This year’s CES brought about a welcome development in self-propelled which are without the usual droning soundtrack.
That’s not because the electronics gathering features any fewer unmanned aerial vehicles lifted by spinning rotors that emit a characteristic and annoying whine.
The racket hasn’t gone anywhere, as heard from such models as the pocket-sized AirSelfie 2 (light enough to evade the Federal Aviation Administration’s drone-registration requirements) and Ataraina’s Flying Magic Cleaner (a sort of Roomba that sweeps up dust particles electrostatically).
But the that interested some people most were not those small , rather that go into the drink did. have been around for a while for those looking to capture their visits to coral reefs and schools of fish, but at this year’s exhibits, they came to a lot closer to parity with the flying sort. That is the water .
Some are just for fun. Like the RoboSea’s Bionics-RoboFish that swims by flapping a tail fin, just like an analog, organic fish. It includes a 4K camera and offers two hours of for $799. And with its resemblance to the clownfish title character of “Finding Nemo,” it is on the cute side, though not for many significant useful applications.
Other developers aspire for more professional applications. Like the Navatics Mito that uses four thrusters to keep itself in one spot, illuminates its surroundings with a pair of 1000-lumen LEDs, and can operate for four hours on a charge. It’s correspondingly more expensive, at $1,499.
Another model of the same category is the PowerVision’s PowerRay which is still more expensive, at $1,899 in its high-end configuration. But that may help you catch your dinner: It includes a sonar fish-finder and can drop bait remotely, among other applications.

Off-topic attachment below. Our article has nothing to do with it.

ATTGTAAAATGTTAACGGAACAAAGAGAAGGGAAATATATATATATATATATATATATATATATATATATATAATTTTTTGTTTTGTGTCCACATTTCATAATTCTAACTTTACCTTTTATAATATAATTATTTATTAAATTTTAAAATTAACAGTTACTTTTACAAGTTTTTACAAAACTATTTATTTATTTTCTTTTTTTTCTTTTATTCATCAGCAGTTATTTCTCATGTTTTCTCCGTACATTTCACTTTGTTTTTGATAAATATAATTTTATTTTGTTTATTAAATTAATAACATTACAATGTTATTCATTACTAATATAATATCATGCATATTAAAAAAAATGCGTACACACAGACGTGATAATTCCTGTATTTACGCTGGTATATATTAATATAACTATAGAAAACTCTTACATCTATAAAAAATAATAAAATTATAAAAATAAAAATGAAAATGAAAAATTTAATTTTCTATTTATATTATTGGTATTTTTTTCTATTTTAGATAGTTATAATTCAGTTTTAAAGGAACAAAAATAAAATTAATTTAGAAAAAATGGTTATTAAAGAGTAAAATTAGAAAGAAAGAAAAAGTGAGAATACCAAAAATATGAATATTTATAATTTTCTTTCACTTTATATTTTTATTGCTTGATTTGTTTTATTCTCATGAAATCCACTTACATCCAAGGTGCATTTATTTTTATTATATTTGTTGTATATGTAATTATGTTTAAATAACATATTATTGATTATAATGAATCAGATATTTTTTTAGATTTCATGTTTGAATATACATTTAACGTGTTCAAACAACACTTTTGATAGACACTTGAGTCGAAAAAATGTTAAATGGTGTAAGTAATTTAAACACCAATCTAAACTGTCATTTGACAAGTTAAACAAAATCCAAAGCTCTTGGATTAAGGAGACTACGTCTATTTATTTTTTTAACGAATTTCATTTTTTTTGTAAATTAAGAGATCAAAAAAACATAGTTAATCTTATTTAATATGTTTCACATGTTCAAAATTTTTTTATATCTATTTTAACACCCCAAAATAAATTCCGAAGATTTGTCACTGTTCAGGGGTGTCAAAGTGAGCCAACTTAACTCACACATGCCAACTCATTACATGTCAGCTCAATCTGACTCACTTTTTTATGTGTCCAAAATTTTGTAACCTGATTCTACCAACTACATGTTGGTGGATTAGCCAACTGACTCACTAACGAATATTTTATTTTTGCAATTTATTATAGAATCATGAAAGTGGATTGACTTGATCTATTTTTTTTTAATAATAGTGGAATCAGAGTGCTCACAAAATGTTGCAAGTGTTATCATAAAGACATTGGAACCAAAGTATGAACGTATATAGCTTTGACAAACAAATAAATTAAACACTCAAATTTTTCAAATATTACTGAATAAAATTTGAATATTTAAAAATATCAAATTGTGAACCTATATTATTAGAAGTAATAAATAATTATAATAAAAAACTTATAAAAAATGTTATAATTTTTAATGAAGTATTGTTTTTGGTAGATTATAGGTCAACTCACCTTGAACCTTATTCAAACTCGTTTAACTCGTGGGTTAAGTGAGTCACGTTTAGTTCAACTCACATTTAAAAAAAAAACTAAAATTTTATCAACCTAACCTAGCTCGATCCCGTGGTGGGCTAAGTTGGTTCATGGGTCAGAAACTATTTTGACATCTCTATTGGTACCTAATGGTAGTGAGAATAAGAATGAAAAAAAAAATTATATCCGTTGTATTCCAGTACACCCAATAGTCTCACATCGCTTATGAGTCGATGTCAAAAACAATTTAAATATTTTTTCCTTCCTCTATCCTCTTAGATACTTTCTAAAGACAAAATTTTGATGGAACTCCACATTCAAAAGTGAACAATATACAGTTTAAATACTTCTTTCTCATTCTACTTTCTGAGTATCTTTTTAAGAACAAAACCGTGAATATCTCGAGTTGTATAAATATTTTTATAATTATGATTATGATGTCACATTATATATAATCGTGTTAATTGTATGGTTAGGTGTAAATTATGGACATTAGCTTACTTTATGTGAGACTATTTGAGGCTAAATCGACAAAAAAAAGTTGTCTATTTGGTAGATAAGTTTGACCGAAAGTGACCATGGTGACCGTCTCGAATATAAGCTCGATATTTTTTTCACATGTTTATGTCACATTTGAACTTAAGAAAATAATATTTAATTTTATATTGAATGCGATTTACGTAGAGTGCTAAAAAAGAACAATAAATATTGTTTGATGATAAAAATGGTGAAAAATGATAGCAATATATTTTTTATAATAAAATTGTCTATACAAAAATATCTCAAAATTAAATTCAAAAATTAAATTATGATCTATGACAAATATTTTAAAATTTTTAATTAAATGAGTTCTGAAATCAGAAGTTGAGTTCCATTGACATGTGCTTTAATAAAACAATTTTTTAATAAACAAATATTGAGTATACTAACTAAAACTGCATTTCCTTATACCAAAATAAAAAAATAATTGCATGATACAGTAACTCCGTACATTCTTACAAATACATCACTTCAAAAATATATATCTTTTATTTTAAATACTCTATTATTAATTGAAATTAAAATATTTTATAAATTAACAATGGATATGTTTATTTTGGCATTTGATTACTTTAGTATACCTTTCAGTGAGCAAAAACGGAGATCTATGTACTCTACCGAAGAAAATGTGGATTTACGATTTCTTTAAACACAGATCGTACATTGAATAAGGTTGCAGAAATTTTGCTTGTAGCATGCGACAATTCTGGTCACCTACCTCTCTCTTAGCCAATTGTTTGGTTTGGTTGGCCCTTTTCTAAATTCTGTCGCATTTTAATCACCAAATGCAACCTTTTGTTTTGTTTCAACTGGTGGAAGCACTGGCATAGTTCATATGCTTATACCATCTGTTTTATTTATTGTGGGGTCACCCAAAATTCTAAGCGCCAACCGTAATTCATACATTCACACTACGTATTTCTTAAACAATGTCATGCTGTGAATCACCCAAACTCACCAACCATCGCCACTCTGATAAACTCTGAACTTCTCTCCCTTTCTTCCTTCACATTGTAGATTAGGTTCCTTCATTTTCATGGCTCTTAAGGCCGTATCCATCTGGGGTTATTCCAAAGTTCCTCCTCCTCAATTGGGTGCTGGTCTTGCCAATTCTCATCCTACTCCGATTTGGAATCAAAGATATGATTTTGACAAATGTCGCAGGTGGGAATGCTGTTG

The biggest of all at the CES seems to include two devices you might not think of as , but which help illustrate how autonomous-mobility technology can make things easier for a human operator instead of manual operations. One of the devices is;
The Bell Nexus, a vertical take-off and landing (VTOL) which was displayed during the 2019 CES in Las Vegas, Nevada, U.S. January 8, 2019. According to Reuters/Steve Marcu.
Meanwhile, At one end of the Las Vegas Convention Center, a mockup of the Bell Nexus had a large crowd gathered Thursday afternoon. That helicopter manufacturer is building this four-passenger, vertical-takeoff vehicle for Uber’s planned air-taxi service. It will use its six ducted fans to take off and land vertically, then rotate them forward for level flight at up to about 170 miles an hour over distances of up to 170 miles.
Bell estimates that the Nexus will see its first flight in 2025 or 2026—five years later than the 2020 debut Uber predicted last year for the air-taxi service. It will initially have a pilot, but this Textron (TXT) subsidiary aims to reduce that person’s role to that of an observer as it proves out the Nexus’s autonomy.
The other device that intrigued the people is the exhibition of Deere (DE). It brought hope to the Agricultural sector and great thumb up to the show. Their bright-green S770, starting at $477,402, was not there to remind CES attendees of how their food got to their plates but to remind them of much technology goes into a piece of agricultural machinery.
Specifically, Deere tractors displayed at the show use an augmented “real-time kinematic” flavor of GPS for positioning accurate to within 2.5 centimeters and operation. The combine can drive itself through the field for precise harvesting, letting farmers take their hands off the wheel in the cabin and instead monitor the process while taking care of other business.
According to the explanation given, Deere tractors are . “A that drives itself? The S770 is a , just one with that approach the size of a compact .”
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